The physical design was completely unchanged from the moment we first set eyes on it to when it was in the shops, apart from minor details. All the keys on the keyboard of the first prototype were grey rather than those kind of primary coloured ones you got eventually, and also the plastic of the case was grey rather than the matt black. Apart from that it was absolutely the same – the same moulds and everything. That included inside it the footprint of the circuit board, the position and number of pins and so on of all the connectors. So that was all we had to work with and we basically designed the circuit board around that rather tightly defined footprint.
So why were little quirks like the colours of the keys introduced?
Well, that is another aspect of design. I mean, design is one of these words that has lots of different meanings. I used to get frustrated in later years when people said “What do you do?” and I said “Oh, I design Amstrad computers” and they used to say “Oh, why do you make them that horrid beige colour then?” I said “No, no, that’s not the design that I did. That’s production engineering and artistic design. My design is the electronics and the software and things that go inside them. The concept – so I’m using that as a kind of synonym for design – was that it should look good and therefore have a proper keyboard, a proper numeric pad, and a built-in cassette, and that’s what Amstrad had already achieved by the time we saw the project.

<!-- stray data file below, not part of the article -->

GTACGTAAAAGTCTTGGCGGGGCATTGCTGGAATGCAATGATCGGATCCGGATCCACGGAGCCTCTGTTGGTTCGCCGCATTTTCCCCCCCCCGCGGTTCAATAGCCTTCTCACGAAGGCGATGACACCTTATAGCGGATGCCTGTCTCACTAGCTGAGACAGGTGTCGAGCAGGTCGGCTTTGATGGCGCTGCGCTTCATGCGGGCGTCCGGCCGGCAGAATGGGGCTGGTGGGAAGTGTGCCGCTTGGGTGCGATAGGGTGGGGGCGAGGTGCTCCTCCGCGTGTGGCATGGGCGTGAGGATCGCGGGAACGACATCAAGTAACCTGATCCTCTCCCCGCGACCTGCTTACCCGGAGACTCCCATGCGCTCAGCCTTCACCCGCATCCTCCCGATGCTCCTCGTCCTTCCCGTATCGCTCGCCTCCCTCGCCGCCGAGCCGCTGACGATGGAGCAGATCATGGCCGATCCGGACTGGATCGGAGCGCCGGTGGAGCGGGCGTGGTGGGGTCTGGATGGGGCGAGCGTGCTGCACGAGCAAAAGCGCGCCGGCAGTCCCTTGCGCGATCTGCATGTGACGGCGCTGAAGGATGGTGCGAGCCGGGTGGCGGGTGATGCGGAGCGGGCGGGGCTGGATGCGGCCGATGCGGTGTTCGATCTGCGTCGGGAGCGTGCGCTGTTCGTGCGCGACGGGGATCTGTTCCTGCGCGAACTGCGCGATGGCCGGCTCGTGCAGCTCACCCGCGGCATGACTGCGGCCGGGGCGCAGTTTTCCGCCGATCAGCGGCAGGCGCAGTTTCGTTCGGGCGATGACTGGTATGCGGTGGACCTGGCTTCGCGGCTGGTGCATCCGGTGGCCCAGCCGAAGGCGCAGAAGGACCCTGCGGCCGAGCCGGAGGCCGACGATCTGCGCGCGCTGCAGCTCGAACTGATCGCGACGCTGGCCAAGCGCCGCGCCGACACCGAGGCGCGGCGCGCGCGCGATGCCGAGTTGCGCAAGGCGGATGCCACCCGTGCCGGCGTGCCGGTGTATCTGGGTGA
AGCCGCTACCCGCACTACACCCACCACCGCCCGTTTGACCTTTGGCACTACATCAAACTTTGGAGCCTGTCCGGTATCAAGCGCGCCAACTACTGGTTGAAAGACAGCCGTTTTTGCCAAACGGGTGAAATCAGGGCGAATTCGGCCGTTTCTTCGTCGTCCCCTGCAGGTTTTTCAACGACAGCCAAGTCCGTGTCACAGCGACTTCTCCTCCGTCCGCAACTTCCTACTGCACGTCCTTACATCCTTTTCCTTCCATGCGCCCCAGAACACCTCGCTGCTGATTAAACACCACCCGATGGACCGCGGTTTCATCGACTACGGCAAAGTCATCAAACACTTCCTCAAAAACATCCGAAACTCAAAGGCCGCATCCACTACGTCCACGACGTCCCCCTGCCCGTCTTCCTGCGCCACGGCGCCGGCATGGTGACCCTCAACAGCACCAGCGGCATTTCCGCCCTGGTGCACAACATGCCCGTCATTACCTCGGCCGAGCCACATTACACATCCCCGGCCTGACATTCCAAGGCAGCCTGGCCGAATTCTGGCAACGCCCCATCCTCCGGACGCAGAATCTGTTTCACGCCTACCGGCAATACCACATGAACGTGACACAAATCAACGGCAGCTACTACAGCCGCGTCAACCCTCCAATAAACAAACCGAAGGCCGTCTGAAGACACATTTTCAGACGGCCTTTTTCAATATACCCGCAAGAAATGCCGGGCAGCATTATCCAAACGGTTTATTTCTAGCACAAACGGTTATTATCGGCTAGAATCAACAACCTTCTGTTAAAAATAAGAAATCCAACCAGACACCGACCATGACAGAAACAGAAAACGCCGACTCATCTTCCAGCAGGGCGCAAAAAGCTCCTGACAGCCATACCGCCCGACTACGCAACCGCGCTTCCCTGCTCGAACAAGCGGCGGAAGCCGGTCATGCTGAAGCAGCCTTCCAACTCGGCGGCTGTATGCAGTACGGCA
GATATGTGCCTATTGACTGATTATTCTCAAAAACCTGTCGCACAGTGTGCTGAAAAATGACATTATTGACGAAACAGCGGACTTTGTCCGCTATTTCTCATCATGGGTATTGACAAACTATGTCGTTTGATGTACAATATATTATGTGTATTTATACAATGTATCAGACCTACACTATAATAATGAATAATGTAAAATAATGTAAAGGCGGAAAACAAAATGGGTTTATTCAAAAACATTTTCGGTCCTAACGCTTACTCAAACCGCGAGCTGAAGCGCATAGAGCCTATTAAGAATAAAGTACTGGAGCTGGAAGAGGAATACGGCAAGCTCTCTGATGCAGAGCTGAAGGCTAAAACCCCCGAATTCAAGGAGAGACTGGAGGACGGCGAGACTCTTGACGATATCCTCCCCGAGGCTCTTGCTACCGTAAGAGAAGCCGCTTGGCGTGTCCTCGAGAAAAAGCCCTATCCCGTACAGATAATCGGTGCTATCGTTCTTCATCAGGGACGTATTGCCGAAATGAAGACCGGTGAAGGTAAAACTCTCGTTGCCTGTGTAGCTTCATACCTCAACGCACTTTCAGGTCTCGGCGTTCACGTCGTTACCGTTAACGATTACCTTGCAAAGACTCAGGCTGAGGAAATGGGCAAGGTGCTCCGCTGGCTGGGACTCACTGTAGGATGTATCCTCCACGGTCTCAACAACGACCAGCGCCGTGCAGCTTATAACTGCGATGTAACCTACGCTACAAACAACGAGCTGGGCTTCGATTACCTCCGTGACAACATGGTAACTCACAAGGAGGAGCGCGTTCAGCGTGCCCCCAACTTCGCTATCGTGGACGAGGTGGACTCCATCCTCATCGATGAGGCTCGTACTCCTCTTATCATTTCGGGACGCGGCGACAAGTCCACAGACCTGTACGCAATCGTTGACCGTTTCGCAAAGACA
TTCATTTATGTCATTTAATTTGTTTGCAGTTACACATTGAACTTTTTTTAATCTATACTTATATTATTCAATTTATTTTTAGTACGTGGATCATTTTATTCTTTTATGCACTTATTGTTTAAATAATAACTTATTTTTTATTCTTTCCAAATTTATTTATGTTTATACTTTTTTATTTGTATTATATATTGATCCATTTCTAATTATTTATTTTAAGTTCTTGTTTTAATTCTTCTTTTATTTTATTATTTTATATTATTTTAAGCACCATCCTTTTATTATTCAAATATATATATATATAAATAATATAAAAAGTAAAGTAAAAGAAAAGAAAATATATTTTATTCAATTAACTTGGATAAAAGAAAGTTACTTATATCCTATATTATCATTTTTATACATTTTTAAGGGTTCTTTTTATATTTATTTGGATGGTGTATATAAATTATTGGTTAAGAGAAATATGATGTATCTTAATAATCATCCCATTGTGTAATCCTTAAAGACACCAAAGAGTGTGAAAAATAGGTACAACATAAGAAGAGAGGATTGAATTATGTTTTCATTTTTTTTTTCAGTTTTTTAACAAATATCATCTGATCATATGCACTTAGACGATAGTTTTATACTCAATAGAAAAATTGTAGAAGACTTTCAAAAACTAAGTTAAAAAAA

An advert for Amstrad’s range of 8-bit systems.
The CPC was seen as a serious type of computer, compared to say the Spectrum or the Commodore 64…
I think the Commodore 64 was the closest machine in its class at the time and was the reason why, for example, we went for a 64k of memory rather than 32 or 48, which some of the machines at the time had.
Obviously, Lord Sugar wouldn’t have been completely au fait with the electronics side of things, so were you given free reign on what you actually put into the machine?
Well, we had some rules. We also effectively had a budget for the number of components that we could use, and one of the rules was it had to have a 6502 processor in it. That was a bit unfortunate because the hardware and software designers that I found, who were streets ahead of any others that I found, both said, “Well, we’ll do this job but only if you can change it to a Z80.” So we had to go back and say, “Is it all right if we change the processor to a Z80? And the reason we’re doing it is because the designer is more familiar with it.
There’s just as many particularly indigenous UK games been written for the Z80 and the Spectrum as there has 6502 and the Apple/Commodore.” And so he says, “All right then, change that.” And then it was simply a case of building the design around 64k of memory and a Z80 processor. It had to have sound, obviously. And for that class of computer, it’s relatively straightforward what electronics it needs to have in it. It needs to have a CRT controller, it needs to have a joystick parallel port interface chip, it has to have a memory controller, it has to have a keyboard controller, and they’re all fairly well-known design elements. We ended up putting quite a lot of them into a custom chip rather than having separate components. I’ve got a picture framed on my wall of the circuit board. It’s not a very densely packed circuit board.
So was the idea to beat the 64, the C64 and the Spectrum, or to be on a par with it?